@OMC Thank you sir, I’ve certainly tried to add value here.

    It amazes me how many different uses the military came up with for the same items......Everytime I think I have every variant of the 520 something else appears........fun item to collect.

    @Ed Winskill I would like to see the airplane version of the sigg sometime, that would be interesting.
     
  9. Ed Winskill

    Ed Winskill United States Subscriber

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    The foregoing quote is from a 2008 post; the link is long dead. But I'd seen photos of a couple of examples back then: a flexible hose from the Sigg winshield up to the small plane engine.
     
  10. magikbus

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    Keeping the battery warm in ultra cold conditions isn't the only thing you need to think of. Transmissions can be destroyed by really cold conditions and oil pumps in trucks that take over a minute to start pumping oil don't last very long. When the temps used to exceed -50F I usually draped a surplus parachute over the whole truck and slid 20 feet or so of black stove pipe under the truck with a couple of hundred thousand btu "tiger torch" (fed with a warmed propane tank) into it. It would warm up the whole truck in less than a half hour.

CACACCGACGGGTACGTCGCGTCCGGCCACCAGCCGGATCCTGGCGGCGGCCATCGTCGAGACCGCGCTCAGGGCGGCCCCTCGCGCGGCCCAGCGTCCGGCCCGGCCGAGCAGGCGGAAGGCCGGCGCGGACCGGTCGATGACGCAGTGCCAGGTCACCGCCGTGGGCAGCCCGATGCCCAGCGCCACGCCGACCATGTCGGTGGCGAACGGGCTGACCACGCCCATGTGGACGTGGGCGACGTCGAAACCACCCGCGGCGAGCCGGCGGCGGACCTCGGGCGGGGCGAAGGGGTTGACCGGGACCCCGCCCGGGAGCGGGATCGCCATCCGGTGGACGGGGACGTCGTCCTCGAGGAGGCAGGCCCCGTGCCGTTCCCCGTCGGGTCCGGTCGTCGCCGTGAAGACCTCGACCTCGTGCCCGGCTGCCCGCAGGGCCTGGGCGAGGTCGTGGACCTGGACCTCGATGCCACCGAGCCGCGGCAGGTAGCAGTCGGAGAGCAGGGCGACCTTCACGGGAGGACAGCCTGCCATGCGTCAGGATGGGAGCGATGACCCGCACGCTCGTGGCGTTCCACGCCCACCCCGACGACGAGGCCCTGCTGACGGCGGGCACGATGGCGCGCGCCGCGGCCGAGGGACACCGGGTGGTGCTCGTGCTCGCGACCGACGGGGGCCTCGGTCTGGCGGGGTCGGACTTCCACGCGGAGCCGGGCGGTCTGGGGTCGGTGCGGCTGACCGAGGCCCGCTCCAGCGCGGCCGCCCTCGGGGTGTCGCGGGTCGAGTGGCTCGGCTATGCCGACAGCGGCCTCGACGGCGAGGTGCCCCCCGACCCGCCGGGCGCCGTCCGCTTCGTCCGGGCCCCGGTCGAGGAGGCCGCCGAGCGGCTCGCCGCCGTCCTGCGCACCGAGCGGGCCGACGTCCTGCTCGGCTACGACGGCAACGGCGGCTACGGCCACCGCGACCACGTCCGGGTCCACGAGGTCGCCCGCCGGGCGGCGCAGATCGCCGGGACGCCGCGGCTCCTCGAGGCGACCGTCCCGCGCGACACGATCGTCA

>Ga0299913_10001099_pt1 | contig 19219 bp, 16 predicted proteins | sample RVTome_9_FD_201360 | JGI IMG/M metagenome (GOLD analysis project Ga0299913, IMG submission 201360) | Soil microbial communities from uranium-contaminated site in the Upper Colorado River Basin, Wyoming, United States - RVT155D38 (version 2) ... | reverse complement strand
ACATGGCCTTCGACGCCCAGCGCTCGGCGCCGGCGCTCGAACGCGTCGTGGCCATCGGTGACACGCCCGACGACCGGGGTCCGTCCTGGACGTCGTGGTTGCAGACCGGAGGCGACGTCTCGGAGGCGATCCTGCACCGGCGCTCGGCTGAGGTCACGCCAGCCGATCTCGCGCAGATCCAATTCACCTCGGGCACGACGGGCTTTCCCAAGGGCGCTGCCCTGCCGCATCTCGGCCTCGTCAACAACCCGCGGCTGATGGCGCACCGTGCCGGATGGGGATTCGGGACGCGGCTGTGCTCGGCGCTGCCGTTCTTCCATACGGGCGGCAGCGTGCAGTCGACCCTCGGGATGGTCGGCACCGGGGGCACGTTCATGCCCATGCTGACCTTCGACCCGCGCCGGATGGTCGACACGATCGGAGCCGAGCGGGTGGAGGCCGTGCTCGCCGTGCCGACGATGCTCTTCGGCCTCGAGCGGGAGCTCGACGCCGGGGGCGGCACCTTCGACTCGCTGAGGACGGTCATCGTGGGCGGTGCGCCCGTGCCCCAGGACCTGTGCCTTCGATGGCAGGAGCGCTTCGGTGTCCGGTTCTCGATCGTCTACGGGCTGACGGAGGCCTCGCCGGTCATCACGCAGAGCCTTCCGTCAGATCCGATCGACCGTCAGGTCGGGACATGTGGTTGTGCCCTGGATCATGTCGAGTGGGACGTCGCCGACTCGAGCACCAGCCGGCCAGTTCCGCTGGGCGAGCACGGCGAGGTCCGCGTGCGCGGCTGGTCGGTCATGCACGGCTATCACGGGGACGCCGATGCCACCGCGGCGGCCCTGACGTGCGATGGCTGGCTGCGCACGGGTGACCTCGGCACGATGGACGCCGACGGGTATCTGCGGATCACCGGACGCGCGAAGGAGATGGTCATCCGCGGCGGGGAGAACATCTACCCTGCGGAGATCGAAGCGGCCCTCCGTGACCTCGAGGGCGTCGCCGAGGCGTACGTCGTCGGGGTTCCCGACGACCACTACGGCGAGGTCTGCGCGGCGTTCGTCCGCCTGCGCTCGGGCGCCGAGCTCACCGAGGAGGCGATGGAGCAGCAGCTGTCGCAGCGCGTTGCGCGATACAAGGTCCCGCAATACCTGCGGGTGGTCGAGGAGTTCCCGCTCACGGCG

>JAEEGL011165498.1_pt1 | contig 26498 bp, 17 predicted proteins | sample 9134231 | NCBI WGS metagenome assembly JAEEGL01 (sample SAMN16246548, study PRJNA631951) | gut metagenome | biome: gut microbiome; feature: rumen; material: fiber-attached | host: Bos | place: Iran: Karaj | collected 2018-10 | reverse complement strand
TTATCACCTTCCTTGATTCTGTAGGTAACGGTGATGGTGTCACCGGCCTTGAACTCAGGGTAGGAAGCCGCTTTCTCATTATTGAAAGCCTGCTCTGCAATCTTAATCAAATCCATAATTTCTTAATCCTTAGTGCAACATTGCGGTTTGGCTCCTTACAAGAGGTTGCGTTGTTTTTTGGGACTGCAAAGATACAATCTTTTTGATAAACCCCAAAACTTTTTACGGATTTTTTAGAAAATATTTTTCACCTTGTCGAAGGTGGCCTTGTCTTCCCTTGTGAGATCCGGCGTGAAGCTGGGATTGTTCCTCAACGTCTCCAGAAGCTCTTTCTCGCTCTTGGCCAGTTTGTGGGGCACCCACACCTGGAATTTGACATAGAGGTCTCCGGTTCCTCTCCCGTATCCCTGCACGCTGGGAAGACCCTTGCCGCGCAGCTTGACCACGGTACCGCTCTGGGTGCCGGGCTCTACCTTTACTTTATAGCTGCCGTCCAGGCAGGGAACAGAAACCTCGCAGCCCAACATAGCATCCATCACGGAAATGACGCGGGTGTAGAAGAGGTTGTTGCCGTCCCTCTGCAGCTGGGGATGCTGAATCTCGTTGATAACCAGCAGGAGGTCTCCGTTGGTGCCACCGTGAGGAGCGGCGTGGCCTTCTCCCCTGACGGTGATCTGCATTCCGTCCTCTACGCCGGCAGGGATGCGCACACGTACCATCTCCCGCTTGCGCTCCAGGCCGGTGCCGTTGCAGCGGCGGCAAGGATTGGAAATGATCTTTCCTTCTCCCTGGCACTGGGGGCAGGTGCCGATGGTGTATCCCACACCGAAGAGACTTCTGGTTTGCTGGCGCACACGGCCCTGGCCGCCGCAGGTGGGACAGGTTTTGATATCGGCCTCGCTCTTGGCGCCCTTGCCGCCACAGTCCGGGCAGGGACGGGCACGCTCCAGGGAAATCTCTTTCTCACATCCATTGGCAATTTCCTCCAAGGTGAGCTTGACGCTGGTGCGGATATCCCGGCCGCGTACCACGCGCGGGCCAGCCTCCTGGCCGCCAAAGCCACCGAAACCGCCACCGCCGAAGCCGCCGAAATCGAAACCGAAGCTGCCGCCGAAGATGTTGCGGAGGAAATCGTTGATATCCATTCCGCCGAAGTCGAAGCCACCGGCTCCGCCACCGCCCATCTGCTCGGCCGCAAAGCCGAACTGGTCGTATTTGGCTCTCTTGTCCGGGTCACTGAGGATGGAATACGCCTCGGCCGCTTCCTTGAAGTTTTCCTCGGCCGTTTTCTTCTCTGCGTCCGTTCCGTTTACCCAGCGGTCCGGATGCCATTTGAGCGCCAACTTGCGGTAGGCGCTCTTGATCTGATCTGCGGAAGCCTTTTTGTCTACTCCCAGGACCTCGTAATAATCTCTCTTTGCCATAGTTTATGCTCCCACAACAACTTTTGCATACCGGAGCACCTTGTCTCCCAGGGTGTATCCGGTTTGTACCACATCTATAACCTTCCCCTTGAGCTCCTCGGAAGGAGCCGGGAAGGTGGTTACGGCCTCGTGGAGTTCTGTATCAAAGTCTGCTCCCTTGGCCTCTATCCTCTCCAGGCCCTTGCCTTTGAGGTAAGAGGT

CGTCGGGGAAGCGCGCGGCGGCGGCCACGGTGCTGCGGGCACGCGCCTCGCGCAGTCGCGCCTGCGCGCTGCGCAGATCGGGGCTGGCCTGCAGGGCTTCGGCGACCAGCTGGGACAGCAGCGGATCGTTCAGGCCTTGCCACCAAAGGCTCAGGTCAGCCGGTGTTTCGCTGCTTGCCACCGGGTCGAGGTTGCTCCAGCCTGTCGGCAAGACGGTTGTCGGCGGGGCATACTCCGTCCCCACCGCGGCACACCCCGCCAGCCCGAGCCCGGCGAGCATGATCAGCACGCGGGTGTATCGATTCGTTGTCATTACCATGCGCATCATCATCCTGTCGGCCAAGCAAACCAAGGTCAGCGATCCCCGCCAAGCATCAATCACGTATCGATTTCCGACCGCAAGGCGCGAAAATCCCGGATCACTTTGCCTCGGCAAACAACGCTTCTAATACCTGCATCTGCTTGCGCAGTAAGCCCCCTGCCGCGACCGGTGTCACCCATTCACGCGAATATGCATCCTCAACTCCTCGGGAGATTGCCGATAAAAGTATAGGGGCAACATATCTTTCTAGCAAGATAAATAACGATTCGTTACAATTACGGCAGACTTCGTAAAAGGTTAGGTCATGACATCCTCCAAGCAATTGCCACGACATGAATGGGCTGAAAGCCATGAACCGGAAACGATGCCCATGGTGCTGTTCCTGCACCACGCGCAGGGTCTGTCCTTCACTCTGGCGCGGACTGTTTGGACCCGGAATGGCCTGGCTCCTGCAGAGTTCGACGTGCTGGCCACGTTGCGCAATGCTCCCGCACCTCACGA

I used to amuse myself at those temps with draining raw liquid propane from a tank into a tin cup and letting it splash around. You could get it to boil by just blowing your breath on it. No smoking was a pre-requisite.
    Stan
     
  11. Tron

    Tron Subscriber

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    My Land Rover D2 has a fuel burning heater installed from the factory, I think it was standard for cars sold to cold climate countries, it looks like this:

    [​IMG]

    The black electric pump at the front circulate the liquid from the cooling system around a burner chamber inside, so that the liquid is heated. It uses a glow plug to ignite the fuel, a fuel pump near the vehicle fuel tank to provide fuel, diesel in my car. It also has a fan inside to provide oxygen. We just had a cold spell with temperatures down to -18 celsius for several weeks, and I have used the heater a lot. I can switch it on without starting the car and let it run for something like 30 minutes before I start the car and then the engine is warm and there is instant warm air coming from the interior heating system. I can even fire it up by sending the car a text message.

    It is made by Webasto in Germany, mine is a model called "Thermotop". Its a brilliant way of avoiding to start a freezing cold engine, with cold, stiff oil.

    Kind regards
    Tron
     
  12. magikbus

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    Wow, ain't technology wonderful. I used to have to open the hood, open a valve, press a button repeatedly until You could see flame in the burner. It would then heat the radiator fluid which would circulate by gravity to keep the engine warm. It did have an automatic switch that opened the thermostat electrically. The electrical thermostat was the most expensive part of the whole system.
    Stan